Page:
That’s why, if you aren’t working under a tight deadline, it’s ideal to put some time between writing and fact-checking. I’m talking about physically stepping away from your computer.
Go eat lunch, watch an episode of your favorite TV show or, even better, get a good night of sleep. Putting that space between you and your content will help you approach it through the lens of a fact-checker — not a writer.
2. Ctrl+P your article and grab your most colorful pens
If you have access to a printer, print your article before tugging on your fact-checking hat.
This might sound a little old-school (it’s definitely something I learned from newspaper and magazine veterans), but viewing your work through a different medium — AKA not your screen — will help you look at it from a different perspective.
Once you’ve got a hard copy in hand, grab some highlighters and colorful pens because it’s time to get busy. Here’s what I do:
- Highlight each proper noun.
- Underline each fact. If I have facts from multiple sources, I like to use different colors of pens for each. For instance, I’ll use a red pen to underline facts from Source 1, a green pen to underline facts from Source 2 and a blue pen to underline facts from Source 3.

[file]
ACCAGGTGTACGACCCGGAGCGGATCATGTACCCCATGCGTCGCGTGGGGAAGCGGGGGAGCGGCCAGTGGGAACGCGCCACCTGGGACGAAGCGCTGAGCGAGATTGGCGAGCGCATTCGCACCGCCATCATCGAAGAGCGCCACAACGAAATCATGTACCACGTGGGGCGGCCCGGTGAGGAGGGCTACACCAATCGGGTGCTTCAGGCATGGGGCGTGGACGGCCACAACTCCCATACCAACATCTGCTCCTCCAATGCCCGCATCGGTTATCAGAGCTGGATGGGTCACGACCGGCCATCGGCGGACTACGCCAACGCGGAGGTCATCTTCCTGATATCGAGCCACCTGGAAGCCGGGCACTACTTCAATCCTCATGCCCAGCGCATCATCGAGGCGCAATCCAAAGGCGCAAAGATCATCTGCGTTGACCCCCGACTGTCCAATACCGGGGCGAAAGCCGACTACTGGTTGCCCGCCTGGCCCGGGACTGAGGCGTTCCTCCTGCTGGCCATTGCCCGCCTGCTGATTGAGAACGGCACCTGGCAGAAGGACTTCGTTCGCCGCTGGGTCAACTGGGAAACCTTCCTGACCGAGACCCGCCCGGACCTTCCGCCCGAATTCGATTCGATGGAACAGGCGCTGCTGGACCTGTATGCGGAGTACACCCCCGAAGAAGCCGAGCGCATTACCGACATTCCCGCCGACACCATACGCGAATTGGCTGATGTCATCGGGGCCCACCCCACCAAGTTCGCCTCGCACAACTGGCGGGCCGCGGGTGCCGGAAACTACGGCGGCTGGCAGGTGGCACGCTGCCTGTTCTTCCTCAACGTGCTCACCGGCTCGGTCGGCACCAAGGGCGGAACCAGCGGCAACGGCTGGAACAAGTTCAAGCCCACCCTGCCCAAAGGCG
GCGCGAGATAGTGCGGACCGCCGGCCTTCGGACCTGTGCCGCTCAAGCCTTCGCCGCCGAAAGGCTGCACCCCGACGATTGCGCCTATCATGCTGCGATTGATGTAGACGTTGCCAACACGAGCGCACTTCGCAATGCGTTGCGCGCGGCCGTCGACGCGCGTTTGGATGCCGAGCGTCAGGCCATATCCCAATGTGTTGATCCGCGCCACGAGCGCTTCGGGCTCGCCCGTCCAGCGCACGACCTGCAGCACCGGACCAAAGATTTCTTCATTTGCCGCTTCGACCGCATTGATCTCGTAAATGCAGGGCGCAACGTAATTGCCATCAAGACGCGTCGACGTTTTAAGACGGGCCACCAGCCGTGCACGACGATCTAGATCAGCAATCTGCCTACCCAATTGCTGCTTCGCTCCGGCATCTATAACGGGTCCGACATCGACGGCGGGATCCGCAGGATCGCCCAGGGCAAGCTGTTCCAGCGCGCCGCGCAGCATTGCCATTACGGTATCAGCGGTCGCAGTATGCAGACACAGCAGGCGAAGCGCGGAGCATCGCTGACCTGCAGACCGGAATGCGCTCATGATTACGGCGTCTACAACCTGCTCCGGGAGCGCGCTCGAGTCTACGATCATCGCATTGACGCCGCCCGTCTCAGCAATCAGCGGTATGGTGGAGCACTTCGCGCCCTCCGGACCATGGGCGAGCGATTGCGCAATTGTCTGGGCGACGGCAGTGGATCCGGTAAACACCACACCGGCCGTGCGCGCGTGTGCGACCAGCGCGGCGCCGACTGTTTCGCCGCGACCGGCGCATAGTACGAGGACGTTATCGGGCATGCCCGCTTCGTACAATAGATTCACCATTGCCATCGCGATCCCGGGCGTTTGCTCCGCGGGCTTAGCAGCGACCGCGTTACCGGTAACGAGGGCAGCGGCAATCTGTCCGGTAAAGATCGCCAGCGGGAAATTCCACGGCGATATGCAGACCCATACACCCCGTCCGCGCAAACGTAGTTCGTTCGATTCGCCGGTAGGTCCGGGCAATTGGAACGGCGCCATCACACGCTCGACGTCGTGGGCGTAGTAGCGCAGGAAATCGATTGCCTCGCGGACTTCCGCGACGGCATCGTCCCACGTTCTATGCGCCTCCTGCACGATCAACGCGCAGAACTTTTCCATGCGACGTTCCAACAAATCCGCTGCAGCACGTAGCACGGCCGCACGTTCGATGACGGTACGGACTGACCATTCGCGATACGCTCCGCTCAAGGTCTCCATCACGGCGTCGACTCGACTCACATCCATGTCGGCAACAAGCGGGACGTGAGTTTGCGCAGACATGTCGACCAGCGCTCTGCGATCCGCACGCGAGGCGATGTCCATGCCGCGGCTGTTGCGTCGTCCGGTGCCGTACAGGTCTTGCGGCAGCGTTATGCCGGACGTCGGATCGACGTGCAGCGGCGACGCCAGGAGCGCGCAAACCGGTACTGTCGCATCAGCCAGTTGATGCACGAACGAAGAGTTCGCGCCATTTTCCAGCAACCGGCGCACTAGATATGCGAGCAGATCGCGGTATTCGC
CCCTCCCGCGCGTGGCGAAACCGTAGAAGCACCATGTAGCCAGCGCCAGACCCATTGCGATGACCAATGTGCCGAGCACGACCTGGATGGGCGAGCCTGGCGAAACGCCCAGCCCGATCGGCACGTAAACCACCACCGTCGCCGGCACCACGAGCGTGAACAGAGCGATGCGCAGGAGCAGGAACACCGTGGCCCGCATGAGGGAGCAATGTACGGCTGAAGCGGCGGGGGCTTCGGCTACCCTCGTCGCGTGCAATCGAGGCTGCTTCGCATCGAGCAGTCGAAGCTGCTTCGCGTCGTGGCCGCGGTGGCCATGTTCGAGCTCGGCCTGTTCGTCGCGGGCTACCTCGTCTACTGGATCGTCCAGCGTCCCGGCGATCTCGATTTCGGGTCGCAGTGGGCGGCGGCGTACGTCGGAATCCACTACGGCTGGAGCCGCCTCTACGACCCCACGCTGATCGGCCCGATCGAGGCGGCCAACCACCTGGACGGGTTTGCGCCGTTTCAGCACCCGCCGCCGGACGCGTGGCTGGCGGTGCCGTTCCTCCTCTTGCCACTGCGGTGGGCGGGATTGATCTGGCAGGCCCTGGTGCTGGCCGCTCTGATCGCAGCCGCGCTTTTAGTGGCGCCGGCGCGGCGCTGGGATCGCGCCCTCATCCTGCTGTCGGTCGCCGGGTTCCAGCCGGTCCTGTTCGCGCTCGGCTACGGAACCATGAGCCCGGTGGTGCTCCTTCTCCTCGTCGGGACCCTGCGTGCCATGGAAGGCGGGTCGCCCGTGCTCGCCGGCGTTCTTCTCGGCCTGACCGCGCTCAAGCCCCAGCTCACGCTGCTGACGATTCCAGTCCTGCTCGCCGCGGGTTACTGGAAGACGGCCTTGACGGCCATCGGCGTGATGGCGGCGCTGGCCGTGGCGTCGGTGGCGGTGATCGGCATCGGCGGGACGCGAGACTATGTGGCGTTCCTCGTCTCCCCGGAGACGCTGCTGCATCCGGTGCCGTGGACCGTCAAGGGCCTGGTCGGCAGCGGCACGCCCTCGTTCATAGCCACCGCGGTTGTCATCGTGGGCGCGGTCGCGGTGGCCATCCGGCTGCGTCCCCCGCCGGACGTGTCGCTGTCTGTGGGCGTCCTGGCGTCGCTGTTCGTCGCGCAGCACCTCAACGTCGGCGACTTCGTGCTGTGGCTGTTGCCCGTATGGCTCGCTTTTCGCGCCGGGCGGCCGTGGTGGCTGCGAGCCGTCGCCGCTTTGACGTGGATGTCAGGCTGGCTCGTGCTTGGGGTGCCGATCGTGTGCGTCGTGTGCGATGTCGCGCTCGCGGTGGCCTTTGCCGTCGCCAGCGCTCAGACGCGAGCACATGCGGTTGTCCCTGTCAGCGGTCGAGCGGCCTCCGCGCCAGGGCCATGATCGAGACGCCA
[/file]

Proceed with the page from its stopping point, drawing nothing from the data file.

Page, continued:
- Circle every number. (Numbers always trip me up, so I like to triple-check these!)
Chances are, your article will quickly become covered in colorful highlights, underlines and circles. That’s perfect. Now it’s time to really dive in.
P.S. It’s not the end of the world if you don’t have a printer. You can still underline and highlight text in a Word or Google doc — you just might have to slightly modify. This is all about finding your own system, so do what works best for you!
3. Verify facts and claims